Lost on the Lonely Desert

7 Jan

Sceau was not actually saddened by his expulsion.

He had long concluded that it was useless for him to remain as a student of the School of Noesis. For it was pneumatic enlightenment he was hunting for, not anything else. The courses he was studying there came nowhere near what attracted his interest and attention.

As a native of the city of Qasr, Sceau had no experience of the Lonely Desert. He had never crossed its unmeasured dimensions of arid sand. But now there was both time and reason for turning to the empty wastes. The purpose of his living had to be present and available to him out there.

On the desert I will become more solitary than ever before, the eager young man told himself. Closer to the azure sky, I will be able to concentrate my thought beyond what is possible in crowded Qasr. Yes, escape from the colored stucco walls of the metropolis will open unknown vistas for me, he thought. That is what can liberate me. But how to enter and become acquainted with the desert? That was the immediate problem.

Sceau went to the major caravanserai on the eastern edge of the great city.

Merchant travelers in white burnouses filled the inner courtyard, along with their dromedaries, donkeys, and dickies. Was there one of them willing to transport him out there? Sceau decided to go into the tavern close by and look for a qualified transporter who could help him.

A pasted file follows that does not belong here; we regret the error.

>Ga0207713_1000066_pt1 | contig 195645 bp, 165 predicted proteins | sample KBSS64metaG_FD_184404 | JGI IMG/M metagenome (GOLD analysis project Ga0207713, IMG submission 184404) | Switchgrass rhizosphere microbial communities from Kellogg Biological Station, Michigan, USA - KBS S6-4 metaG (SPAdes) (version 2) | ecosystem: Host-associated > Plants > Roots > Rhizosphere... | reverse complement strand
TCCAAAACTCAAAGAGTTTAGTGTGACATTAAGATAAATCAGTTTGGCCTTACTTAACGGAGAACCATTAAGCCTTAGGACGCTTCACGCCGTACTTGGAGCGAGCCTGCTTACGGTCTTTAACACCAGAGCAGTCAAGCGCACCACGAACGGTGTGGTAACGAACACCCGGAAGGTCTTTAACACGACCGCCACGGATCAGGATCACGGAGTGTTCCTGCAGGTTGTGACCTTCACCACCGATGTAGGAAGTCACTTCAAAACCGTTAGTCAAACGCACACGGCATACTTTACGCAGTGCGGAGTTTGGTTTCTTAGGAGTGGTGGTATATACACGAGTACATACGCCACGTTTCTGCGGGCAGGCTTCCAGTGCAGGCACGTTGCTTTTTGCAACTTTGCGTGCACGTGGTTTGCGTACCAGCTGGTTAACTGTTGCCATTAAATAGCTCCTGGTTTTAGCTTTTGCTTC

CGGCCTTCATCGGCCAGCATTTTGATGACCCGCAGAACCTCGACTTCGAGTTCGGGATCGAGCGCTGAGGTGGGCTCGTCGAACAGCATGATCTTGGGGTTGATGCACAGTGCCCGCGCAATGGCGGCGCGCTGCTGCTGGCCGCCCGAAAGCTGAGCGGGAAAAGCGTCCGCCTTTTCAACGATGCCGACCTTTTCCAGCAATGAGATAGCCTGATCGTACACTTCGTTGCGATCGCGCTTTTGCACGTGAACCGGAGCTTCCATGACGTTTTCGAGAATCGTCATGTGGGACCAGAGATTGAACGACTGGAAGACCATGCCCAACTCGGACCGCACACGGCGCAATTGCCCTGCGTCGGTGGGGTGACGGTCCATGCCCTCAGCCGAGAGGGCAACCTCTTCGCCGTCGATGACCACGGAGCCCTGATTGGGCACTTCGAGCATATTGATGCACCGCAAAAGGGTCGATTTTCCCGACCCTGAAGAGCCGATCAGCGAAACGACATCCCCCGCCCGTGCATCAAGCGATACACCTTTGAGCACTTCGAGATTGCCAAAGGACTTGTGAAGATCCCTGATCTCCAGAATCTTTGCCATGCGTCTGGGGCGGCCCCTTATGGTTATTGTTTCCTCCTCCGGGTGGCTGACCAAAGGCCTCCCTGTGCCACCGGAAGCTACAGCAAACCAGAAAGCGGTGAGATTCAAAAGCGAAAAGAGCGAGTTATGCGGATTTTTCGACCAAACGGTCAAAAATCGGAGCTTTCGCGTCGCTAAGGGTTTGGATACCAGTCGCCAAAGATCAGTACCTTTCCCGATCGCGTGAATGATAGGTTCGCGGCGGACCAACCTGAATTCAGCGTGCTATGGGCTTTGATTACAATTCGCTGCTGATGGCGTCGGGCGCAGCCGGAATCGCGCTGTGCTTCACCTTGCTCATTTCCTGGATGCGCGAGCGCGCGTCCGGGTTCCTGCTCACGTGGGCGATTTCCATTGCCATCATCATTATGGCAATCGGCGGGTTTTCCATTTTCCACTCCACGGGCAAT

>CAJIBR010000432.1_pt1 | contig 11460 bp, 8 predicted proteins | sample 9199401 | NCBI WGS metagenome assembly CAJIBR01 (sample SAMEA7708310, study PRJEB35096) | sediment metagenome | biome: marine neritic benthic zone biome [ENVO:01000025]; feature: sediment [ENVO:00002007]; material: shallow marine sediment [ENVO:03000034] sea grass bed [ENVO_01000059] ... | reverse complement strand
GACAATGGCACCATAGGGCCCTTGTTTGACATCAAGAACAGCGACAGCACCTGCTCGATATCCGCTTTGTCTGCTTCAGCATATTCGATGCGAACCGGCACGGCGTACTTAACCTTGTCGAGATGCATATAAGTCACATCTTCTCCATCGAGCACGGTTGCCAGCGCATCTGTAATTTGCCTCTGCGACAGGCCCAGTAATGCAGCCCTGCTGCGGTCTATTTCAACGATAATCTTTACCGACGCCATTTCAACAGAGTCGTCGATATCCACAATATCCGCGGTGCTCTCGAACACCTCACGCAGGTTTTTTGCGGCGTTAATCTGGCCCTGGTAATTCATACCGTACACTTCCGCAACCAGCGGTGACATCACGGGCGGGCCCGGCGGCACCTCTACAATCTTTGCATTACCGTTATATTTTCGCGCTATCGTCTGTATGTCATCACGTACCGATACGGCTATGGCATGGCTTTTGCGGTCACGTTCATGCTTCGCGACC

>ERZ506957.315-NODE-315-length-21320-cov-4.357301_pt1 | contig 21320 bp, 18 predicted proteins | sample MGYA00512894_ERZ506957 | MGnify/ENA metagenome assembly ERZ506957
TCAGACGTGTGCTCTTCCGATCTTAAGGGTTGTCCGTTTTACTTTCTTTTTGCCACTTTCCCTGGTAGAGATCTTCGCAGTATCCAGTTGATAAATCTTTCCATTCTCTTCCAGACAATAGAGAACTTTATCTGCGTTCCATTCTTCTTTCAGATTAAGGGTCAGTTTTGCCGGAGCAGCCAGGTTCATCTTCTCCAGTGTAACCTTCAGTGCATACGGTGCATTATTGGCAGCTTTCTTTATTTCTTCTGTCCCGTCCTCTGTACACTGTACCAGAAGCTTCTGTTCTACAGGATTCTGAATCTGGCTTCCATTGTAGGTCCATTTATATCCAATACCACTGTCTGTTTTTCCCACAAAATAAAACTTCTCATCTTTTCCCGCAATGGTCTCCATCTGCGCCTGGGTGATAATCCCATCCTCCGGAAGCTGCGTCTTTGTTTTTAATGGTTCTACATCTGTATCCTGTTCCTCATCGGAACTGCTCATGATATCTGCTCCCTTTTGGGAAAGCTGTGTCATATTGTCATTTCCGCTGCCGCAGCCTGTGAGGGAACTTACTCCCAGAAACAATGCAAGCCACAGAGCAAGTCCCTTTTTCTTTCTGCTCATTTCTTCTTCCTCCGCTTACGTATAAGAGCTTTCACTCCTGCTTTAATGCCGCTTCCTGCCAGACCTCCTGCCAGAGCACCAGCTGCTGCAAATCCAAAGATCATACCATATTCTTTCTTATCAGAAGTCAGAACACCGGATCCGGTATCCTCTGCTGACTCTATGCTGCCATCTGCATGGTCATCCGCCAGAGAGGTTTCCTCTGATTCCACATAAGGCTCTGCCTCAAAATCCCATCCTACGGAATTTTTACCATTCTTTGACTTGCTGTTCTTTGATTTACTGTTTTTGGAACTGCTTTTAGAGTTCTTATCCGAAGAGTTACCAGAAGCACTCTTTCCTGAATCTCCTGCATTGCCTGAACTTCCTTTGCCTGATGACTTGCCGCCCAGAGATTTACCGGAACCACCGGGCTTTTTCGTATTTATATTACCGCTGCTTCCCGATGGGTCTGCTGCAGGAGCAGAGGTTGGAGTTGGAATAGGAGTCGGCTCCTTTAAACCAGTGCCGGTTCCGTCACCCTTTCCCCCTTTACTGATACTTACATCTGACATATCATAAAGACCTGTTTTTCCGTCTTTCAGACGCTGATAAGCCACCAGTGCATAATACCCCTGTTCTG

The main chamber was full of customers smoking hashish in kalian pipes.

Sitting down at a long table of caravan drivers, Sceau began conversing with those to his right and left. He asked pointed questions about making a trip across the Lonely Desert.

All of a sudden, a tall man across the table, one who had listened in silence until then, addressed the youth in a bright red urban tunic.

“Why is it that you are desirous of journeying out there? What do you think you will find?”

Sceau studied the long, dry face and the cerulean eyes opposite him.

“It is not easy to explain. I am a contemplator who must find a point where my mind and pneuma can reach out to something uniquely different.”

“You aim to become a reclusive, then. But I doubt you know how to survive on the sands. How can you be an anchoret in seclusion without specific knowledge of the waste country?”

“I have read every source in the libraries,” answered Sceau. “And I can afford to take considerable supplies with me when I leave Qasr.”

The lanky man in the burnous seemed suddenly distant and abstracted.

“The Lonely Desert, ages ago, held many anchorites and eremites seeking to find their inner spirits. But today they are almost all gone. Perhaps there has been too much failure out there. Many hermits die and no one knows of it.”

“I am aware of the dangers on the desert,” asserted Sceau, “but the chance has to be taken. My determination is strong and solid. I have to take myself out into that merciless sand.”

The two stared at each other for a time.

“My name is Gaxon,” said the caravan driver. “I am willing to assist you in the project you have in your mind to carry out.”